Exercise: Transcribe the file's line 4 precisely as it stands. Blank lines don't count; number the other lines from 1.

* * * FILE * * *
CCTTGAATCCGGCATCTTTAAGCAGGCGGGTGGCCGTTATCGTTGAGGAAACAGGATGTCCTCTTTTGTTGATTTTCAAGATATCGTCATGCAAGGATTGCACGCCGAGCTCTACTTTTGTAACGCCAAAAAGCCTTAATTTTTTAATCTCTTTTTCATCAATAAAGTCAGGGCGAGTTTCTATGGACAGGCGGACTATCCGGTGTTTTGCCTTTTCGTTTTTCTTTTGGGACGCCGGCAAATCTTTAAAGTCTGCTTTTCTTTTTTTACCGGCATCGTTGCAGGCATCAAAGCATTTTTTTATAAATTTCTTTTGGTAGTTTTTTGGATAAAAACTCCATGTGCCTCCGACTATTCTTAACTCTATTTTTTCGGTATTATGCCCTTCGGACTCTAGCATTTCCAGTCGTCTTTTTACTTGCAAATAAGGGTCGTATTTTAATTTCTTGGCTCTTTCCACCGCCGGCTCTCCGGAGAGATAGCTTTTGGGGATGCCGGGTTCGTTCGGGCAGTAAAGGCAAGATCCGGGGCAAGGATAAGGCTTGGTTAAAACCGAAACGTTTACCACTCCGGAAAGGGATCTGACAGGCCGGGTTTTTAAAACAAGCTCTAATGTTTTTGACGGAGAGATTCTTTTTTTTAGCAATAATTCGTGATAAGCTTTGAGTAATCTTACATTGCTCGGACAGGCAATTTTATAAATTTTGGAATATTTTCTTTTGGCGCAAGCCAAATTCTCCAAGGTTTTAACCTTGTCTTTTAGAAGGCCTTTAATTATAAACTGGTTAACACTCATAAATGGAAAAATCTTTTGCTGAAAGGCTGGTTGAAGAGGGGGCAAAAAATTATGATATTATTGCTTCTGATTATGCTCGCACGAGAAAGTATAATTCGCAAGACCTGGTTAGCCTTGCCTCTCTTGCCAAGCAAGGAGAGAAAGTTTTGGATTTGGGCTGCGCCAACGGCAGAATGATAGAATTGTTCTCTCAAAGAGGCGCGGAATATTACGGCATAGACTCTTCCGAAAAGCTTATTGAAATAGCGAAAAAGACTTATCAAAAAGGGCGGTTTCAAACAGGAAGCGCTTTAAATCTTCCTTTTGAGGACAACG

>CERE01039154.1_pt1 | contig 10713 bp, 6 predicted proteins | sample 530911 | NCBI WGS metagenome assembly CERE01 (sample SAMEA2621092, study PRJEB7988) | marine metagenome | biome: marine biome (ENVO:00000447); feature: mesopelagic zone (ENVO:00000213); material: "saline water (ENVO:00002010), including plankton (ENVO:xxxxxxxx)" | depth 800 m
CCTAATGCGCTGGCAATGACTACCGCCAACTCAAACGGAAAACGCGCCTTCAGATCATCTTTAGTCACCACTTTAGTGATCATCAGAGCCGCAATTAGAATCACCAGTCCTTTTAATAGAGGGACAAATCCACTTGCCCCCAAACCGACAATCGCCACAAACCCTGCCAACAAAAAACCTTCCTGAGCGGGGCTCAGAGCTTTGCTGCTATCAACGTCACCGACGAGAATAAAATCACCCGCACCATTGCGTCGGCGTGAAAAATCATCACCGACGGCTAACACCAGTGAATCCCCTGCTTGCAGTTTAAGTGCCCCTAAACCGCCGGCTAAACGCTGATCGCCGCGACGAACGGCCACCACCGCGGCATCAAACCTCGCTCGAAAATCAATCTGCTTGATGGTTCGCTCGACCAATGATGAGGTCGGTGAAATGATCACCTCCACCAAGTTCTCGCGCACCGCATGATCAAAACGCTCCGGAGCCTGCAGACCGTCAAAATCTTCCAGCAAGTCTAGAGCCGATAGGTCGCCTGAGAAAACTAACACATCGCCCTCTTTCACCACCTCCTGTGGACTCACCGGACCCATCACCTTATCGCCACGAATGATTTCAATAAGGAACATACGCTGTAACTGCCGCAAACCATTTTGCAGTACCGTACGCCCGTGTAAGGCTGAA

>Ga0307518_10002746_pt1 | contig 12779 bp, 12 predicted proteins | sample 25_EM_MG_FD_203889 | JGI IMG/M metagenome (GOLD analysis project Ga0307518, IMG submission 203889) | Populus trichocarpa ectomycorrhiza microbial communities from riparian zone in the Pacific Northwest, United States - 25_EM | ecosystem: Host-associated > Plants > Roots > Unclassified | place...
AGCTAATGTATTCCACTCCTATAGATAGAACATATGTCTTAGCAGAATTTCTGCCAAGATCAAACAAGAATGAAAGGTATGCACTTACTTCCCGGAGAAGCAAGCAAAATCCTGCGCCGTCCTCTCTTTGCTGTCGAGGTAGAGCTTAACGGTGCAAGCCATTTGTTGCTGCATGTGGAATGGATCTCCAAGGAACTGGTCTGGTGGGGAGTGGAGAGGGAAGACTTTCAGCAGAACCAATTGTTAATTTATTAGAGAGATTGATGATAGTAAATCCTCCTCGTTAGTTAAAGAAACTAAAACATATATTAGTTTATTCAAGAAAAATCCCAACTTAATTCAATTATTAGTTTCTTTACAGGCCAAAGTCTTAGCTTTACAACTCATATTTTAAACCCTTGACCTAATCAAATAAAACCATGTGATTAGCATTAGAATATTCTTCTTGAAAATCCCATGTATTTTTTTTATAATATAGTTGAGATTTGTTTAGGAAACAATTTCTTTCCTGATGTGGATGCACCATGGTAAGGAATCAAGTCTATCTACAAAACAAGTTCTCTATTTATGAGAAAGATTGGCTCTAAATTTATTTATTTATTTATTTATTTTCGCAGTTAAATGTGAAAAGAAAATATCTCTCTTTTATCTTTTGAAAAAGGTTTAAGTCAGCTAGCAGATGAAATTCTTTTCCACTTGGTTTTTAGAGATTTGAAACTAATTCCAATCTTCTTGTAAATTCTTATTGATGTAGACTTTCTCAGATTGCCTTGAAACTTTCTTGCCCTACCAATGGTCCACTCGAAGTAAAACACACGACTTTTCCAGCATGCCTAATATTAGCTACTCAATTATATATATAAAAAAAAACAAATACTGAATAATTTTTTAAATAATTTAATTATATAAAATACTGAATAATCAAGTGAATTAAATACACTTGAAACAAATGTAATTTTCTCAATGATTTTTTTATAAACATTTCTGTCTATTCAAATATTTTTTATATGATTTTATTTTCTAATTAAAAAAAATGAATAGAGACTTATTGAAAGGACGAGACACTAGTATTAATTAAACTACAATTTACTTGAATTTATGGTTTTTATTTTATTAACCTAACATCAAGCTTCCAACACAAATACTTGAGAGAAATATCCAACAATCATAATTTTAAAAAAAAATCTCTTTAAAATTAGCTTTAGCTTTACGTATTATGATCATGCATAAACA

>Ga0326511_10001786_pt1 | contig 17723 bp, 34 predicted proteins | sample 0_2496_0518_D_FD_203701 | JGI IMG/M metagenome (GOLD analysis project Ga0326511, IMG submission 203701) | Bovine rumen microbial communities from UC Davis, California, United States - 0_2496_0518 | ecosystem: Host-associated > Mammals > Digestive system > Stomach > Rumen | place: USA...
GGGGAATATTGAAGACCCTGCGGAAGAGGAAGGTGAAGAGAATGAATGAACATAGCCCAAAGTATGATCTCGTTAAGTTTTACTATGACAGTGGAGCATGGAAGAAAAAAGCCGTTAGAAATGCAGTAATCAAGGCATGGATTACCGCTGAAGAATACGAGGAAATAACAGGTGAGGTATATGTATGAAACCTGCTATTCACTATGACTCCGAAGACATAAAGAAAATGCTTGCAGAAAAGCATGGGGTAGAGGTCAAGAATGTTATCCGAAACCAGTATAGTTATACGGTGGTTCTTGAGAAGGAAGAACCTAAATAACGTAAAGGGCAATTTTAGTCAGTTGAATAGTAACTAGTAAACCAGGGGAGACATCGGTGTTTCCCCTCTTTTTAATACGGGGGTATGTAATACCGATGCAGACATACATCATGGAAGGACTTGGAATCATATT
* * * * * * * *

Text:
>Ga0307518_10002746_pt1 | contig 12779 bp, 12 predicted proteins | sample 25_EM_MG_FD_203889 | JGI IMG/M metagenome (GOLD analysis project Ga0307518, IMG submission 203889) | Populus trichocarpa ectomycorrhiza microbial communities from riparian zone in the Pacific Northwest, United States - 25_EM | ecosystem: Host-associated > Plants > Roots > Unclassified | place...